In two out of three cases, there is likely to be a male-related subfertility cause, either alone or in combination with a female factor.
In many cases, conventional reproductive medicine practice tends to ignore the issue of male fertility and it is the female partner who seeks treatment. Most men have semen analysis, although in many cases if the semen is found to be suboptimal, these couples are automatically referred for IVF, rather than the man undergoing further investigations and treatment. Furthermore, men are usually presumed to be fertile if their semen parameters are normal. However, male infertility may be present even when the semen analysis is normal.
Other functional factors which contribute to male infertility include:
- Lowered or non-existent sperm production
- Sperm blocked from or imperfectly being released
- Sperm not functioning properly
Studies report that acupuncture treatment can improve ejaculatory dysfunction, erectile dysfunction, sperm motility, concentration, sperm vitality and total motile count. This is possibly due to the effect that acupuncture has in increasing testosterone levels.
Sperm take about 72 days to clear the production line, so an acupuncture treatment schedule of at least 3-4 months is preferable to ensure benefits are realized.
Semen parameters are not the only measure of male fertility. Delayed parenthood may contribute to low sperm count and higher rates of DNA damage. However, the ensuing lifestyle factors on both the male and female parts could also contribute to these findings, of which, acupuncture can be incorporated with positive results.
Weight and BMI
Paternal weight is also important in male fertility. A 2012 systematic review and meta-analysis of 21 studies concluded that being overweight or obese significantly increased the risk of azoospermia (no sperm) or oligozoospermia (low sperm concentration). The recommended BMI for optimum baby making is currently set between 19 – 24 kg/² for both males and females trying for pregnancy.
Although there are mixed results regarding exercise and sperm count, one study showed that men who exercised for at least 15 hours per week had a 73% higher sperm concentration compared with men who exercised under 5 hours per week. The study also showed that men who spend more than 20 hours per wek week watching TV had 44% lower sperm counts compared with men who did not. In any case your general health will be better by being more active and maintaining a healthy weight. Creating offspring should not be the only motivation for exercise!
Consuming alcohol has been shown to affect sperm morphology and sperm production. This is exacerbated with increased intake. Binge drinking on the male part (more than 20 units/week) has shown to significantly increase the couple’s time to conception. There has also been a link with alcohol intake on both the male and female part with miscarriage and reduced IVF success.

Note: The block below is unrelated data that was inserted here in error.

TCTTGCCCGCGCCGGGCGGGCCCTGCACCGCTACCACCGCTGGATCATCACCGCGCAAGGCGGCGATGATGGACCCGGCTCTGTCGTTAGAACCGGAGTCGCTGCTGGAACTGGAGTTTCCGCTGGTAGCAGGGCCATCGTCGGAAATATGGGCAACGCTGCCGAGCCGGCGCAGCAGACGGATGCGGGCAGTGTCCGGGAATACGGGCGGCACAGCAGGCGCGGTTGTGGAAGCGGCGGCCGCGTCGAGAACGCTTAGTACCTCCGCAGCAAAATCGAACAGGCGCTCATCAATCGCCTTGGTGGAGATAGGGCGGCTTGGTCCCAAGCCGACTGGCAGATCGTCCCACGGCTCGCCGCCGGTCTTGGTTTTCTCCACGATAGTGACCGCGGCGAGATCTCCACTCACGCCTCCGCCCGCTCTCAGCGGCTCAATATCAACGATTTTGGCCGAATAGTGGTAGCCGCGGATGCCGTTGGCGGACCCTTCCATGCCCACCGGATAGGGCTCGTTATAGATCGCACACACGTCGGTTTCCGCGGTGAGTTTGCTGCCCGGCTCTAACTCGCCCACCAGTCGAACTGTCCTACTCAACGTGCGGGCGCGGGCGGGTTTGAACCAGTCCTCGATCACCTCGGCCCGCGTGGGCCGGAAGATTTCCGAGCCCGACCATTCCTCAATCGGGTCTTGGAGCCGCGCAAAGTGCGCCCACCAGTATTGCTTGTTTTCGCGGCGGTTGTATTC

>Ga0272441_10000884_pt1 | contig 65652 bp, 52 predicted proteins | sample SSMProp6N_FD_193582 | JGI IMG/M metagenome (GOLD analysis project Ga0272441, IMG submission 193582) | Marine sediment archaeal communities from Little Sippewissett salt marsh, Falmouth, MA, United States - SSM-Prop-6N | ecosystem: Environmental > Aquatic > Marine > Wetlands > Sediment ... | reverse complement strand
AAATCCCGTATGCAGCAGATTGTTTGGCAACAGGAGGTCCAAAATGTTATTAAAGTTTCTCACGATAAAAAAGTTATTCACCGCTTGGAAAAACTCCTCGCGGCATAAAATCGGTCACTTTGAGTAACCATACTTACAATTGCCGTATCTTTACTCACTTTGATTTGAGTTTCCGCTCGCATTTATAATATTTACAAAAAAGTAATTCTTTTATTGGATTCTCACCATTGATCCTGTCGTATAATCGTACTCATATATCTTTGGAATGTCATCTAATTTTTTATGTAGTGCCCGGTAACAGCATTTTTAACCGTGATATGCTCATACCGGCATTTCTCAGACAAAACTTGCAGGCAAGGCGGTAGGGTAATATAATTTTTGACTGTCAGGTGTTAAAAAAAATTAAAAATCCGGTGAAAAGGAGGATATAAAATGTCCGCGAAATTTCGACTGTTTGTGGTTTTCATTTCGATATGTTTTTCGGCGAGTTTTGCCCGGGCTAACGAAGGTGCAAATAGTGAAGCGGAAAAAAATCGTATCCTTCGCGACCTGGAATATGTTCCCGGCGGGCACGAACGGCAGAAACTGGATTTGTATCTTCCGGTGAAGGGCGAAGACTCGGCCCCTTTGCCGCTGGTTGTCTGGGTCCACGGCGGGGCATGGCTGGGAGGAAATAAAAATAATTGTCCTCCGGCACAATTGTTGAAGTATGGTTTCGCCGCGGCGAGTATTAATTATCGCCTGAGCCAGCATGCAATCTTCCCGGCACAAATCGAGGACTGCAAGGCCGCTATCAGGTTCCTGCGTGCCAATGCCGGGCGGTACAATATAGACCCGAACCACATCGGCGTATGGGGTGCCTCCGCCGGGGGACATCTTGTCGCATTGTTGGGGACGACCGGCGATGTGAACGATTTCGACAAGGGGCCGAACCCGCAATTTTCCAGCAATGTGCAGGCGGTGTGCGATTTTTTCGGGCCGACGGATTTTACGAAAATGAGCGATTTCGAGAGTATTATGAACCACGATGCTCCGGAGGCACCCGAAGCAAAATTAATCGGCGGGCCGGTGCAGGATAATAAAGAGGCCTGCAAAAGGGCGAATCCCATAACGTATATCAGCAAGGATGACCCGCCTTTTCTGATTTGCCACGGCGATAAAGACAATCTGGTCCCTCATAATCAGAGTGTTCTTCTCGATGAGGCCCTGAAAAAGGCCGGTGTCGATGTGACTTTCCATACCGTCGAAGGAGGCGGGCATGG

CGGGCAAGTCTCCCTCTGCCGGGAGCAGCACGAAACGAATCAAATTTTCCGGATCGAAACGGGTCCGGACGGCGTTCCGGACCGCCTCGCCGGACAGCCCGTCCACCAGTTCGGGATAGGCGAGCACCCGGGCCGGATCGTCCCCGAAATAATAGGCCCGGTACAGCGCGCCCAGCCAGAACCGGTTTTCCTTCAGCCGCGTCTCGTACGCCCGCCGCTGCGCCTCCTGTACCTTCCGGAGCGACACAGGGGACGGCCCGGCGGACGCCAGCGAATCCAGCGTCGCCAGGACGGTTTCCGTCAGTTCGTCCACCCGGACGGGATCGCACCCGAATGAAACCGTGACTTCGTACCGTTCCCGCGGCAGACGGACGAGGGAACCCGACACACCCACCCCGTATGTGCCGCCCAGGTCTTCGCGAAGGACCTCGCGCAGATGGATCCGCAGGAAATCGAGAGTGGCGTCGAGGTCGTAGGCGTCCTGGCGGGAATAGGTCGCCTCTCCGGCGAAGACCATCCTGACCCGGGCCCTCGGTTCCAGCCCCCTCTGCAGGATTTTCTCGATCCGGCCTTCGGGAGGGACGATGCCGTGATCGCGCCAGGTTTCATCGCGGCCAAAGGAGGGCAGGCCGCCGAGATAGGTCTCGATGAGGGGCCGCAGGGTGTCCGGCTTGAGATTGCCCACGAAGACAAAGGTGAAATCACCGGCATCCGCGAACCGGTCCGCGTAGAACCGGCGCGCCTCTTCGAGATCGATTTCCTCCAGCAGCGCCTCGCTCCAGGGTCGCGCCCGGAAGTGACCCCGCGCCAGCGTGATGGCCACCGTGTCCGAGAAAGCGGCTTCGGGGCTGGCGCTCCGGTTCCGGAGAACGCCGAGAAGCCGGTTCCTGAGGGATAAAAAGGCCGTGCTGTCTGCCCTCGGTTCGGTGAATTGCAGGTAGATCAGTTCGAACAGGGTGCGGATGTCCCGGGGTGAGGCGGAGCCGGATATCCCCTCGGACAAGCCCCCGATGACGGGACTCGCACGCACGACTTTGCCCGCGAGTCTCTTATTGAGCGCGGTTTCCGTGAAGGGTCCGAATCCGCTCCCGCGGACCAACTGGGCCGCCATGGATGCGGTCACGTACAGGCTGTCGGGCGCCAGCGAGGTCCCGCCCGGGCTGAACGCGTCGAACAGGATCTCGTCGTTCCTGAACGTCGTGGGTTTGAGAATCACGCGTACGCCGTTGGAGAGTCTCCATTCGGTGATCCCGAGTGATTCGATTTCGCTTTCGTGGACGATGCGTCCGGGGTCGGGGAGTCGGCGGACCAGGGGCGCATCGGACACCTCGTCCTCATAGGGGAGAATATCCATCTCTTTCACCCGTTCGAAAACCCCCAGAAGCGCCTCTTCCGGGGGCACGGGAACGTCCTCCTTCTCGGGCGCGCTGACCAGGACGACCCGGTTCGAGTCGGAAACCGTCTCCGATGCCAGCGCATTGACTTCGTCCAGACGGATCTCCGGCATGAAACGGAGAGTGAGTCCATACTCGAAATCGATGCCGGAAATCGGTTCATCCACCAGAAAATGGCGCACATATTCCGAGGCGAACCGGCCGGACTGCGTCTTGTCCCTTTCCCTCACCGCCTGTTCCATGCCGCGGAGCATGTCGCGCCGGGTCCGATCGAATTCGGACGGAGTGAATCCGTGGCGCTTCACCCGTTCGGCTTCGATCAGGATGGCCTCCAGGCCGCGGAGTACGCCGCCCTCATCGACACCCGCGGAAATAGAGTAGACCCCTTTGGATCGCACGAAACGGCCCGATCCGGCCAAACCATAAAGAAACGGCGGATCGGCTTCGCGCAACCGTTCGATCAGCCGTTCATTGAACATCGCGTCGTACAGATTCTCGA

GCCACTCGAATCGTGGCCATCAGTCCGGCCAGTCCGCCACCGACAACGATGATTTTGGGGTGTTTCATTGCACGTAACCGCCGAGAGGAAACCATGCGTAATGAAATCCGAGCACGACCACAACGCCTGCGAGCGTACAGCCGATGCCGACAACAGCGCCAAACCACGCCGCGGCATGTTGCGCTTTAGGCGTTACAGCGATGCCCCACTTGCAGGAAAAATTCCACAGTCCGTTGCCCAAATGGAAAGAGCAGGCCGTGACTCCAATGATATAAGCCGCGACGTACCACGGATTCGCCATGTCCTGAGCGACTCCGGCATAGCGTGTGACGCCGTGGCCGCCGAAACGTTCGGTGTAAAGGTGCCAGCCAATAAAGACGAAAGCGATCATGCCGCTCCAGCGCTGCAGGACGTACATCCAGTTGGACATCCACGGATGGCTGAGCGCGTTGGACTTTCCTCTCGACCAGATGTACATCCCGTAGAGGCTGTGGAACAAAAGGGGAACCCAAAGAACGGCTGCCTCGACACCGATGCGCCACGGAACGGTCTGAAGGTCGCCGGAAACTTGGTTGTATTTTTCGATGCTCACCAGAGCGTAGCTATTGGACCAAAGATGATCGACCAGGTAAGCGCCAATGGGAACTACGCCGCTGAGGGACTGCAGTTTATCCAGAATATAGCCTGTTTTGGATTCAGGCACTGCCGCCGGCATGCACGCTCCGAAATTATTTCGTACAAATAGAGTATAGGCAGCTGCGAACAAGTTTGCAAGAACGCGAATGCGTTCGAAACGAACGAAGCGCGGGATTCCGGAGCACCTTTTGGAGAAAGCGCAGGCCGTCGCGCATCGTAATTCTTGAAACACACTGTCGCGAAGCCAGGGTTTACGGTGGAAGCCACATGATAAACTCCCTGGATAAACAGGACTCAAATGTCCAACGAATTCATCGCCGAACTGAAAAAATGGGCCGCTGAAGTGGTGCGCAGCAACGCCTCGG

Smoking in males reduces fertilisation rates and success rates of IVF and ICSI, as studies have shown a link to poor semen parameters.
Recreational drug use is strongly associated with infertility in both males and females, and can contribute to as much as a 70% increase of risk factors.
Prescription and over the counter medication can also contribute to male infertility, so it is important to make a note of anything that you and your partner are taking and to be aware of which medications could potentially harm reproductive function.
Environmental factors such as air pollution and exposure to contaminants can affect male fertility. Increased temperatures can also alter sperm production and can include: sitting for long periods, hot baths, using a laptop placed on the lap and sauna use.
Mention any potential environmental predisposition which might be involved to your practitioner.
Occupational factors have also been linked to reduced fertility so therefore it is important to disclose this information. Male occupations most strongly associated with subfertility include, welders, bakers, drivers (or others involving high scrotal temperature), radiotherapists, engine drivers, agricultural workers, chemists, laboratory workers and painters (due to solvent exposure).
Macronutrient intake and diet play a huge role in reproductive health. As an acupuncturist, it is important to work with a naturopath or dietician who can rule out any nutrient deficiencies leading to subfertility. Generally speaking, to ensure healthy sperm quality, men should:
- Eat a diet rich in vegies, fruits, grains, poultry and seafood
- Reduce intake of foods that have high amounts of carbohydrates and high sugar content, and also reduce intake of processed meats
- Replace full-fat fairy with low-fat dairy
Generally speaking, conventional medicine perceptions are most often guilty of relinquishing the task of conception and pregnancy to our female counterpart and quick to assume a dysfunction in the female rather than the male. There is much more at play for the paternal role in the synergistic bond of creation. Men so easily forget, as the woman bares the child and experiences the birth, that she is not just a vessel for breeding.